In the Ariyapariyesana Sutta the Buddha remarks that attaining the ākiñcaññāyatana (the sphere of nothingness; aka the third arūpajhāna) only leads to ākiñcaññāyatanūpapatti which literally means "rebirth in the sphere of nothingness"; where the verbal noun upapatti is the word most often used in connection with action of being reborn. The main sense is probably that having attained the ākiñcaññāyatana all that results is coming and going between ordinary awareness and ākiñcaññāyatana. There is no permanent radical reorientation of the psyche that we would usually equate with nibbāna. However, there is a implication of literal rebirth in the arūpadhātu or formless realm which corresponds to the psychological state.

Although the levels are to some extent reified into actual rebirth destinations, and elaborated on in this vein by commentators, this model seems to have been used as a metaphor for spiritual progress with increasing levels of attainment, purity, subtlety, and integration. Still there is no ontological distinction between the levels, they represent milestones on a continuous spectrum of attainment. Hamilton is thus cautious about the reading of, say, rūpadhātu as a literal place of rebirth which would have stronger ontological implications. There is some tension here between what seems to be implied by the suttas and how later Buddhists read the suttas. At some point Buddhists (including Māhāyānikas) abandoned any ontological reticence they had about rebirth realms.

3.2 Manomaya in the Pāḷi Suttas.

The term manomaya, then, is already in use in late Vedic texts which pre-date Buddhism and might reasonable be thought to influence early Buddhists. In Pali it is used in a similar way in the Poṭṭhapāda Sutta (DN 9). Poṭṭhapāda asks the Buddha if self (attan) and mental activity (saññā) are the same thing or different. Asked in turn what kind of self (attan) he believes in Poṭṭhapāda (described as a paribbājaka), declares three successive kinds of self, each of which is criticised by the Buddha.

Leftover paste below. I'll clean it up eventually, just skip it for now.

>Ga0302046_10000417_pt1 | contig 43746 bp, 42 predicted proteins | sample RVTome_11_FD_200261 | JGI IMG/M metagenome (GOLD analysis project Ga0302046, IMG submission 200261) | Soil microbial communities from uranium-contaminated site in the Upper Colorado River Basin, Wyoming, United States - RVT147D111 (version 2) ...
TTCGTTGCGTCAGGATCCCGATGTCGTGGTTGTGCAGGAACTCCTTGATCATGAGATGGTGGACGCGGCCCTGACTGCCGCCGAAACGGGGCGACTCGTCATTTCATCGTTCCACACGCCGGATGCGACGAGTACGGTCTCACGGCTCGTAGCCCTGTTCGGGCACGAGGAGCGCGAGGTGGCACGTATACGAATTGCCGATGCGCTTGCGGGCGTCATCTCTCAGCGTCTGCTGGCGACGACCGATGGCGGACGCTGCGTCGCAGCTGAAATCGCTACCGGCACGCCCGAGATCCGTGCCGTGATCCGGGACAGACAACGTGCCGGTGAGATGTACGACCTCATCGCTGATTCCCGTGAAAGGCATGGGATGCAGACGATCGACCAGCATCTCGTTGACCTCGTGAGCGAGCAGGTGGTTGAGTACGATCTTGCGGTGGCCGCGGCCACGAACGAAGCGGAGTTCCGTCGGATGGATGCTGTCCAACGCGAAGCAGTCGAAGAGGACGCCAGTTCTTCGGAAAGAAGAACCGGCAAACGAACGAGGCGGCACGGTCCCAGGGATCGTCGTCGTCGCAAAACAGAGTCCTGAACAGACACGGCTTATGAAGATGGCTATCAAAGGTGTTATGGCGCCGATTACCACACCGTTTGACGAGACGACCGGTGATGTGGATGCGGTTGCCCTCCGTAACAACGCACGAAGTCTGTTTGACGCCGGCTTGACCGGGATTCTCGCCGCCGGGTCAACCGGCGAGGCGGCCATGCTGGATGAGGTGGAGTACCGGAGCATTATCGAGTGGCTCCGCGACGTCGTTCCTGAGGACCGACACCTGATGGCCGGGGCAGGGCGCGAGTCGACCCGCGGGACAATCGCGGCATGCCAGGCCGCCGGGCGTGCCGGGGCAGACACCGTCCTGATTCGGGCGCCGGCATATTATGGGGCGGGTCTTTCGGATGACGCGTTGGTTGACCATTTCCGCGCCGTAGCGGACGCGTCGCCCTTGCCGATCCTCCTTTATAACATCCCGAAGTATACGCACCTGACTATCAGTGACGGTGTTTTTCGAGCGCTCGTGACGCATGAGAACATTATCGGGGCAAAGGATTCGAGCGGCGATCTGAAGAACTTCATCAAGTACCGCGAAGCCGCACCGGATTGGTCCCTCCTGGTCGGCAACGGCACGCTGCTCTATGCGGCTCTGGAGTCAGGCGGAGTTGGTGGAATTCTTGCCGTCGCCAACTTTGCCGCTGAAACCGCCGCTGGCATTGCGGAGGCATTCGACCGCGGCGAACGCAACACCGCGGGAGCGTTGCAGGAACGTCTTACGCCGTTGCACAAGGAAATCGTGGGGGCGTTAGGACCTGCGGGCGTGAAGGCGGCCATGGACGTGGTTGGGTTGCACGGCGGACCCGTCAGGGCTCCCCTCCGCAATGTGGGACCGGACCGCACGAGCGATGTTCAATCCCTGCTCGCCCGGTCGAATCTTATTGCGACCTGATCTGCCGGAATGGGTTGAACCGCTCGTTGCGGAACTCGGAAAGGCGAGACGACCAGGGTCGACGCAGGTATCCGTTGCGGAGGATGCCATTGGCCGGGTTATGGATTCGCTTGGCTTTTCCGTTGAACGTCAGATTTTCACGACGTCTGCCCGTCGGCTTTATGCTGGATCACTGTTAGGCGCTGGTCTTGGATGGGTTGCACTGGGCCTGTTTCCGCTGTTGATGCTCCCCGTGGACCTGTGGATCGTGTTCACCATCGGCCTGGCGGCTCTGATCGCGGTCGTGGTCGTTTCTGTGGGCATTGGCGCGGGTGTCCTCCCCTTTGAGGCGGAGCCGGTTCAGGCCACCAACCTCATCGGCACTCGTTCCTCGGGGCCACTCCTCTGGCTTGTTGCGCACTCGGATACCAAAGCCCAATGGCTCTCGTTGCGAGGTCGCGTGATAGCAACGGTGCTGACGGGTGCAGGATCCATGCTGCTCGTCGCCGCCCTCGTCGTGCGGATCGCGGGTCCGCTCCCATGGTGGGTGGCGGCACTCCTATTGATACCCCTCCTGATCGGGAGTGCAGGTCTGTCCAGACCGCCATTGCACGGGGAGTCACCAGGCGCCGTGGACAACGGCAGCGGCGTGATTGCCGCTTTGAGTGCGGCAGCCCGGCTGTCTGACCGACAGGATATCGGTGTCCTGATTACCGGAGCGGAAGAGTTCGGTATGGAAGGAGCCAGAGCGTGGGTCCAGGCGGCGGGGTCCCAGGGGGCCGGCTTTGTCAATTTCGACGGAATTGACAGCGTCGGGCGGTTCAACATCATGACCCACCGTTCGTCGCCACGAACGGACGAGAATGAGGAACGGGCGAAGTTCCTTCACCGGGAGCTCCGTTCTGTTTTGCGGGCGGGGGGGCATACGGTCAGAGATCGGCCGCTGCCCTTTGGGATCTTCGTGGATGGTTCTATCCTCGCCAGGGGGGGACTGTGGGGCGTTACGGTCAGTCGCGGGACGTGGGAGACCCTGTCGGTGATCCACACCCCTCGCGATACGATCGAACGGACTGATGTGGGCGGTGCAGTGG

"Oḷārikaṃ kho ahaṃ, bhante, attānaṃ paccemi rūpiṃ cātumahābhūtikaṃ kabaḷīkārāhārabhakkhan" ti
I believe in a material self (oḷārika attan), Bhante, with form (rūpa), the four main elements and nourished by material food
"Manomayaṃ kho ahaṃ, bhante, attānaṃ paccemi sabbaṅgapaccaṅgiṃ ahīnindriyan" ti.
I believe in a mind-made self (manomaya attan) with a complete set of limbs and functioning senses.
"Arūpiṃ kho ahaṃ, bhante, attānaṃ paccemi saññāmayan" ti
I believe in a formless self (arūpin attan) made of mental activity.
In each case the Buddha responds that:
Evaṃ santaṃ kho te, poṭṭhapāda, aññāva saññā bhavissati añño attā.... atha imassa purisassa aññā ca saññā uppajjanti, aññā ca saññā nirujjhanti. Iminā kho etaṃ, poṭṭhapāda, pariyāyena veditabbaṃ yathā aññāva saññā bhavissati añño attā" ti.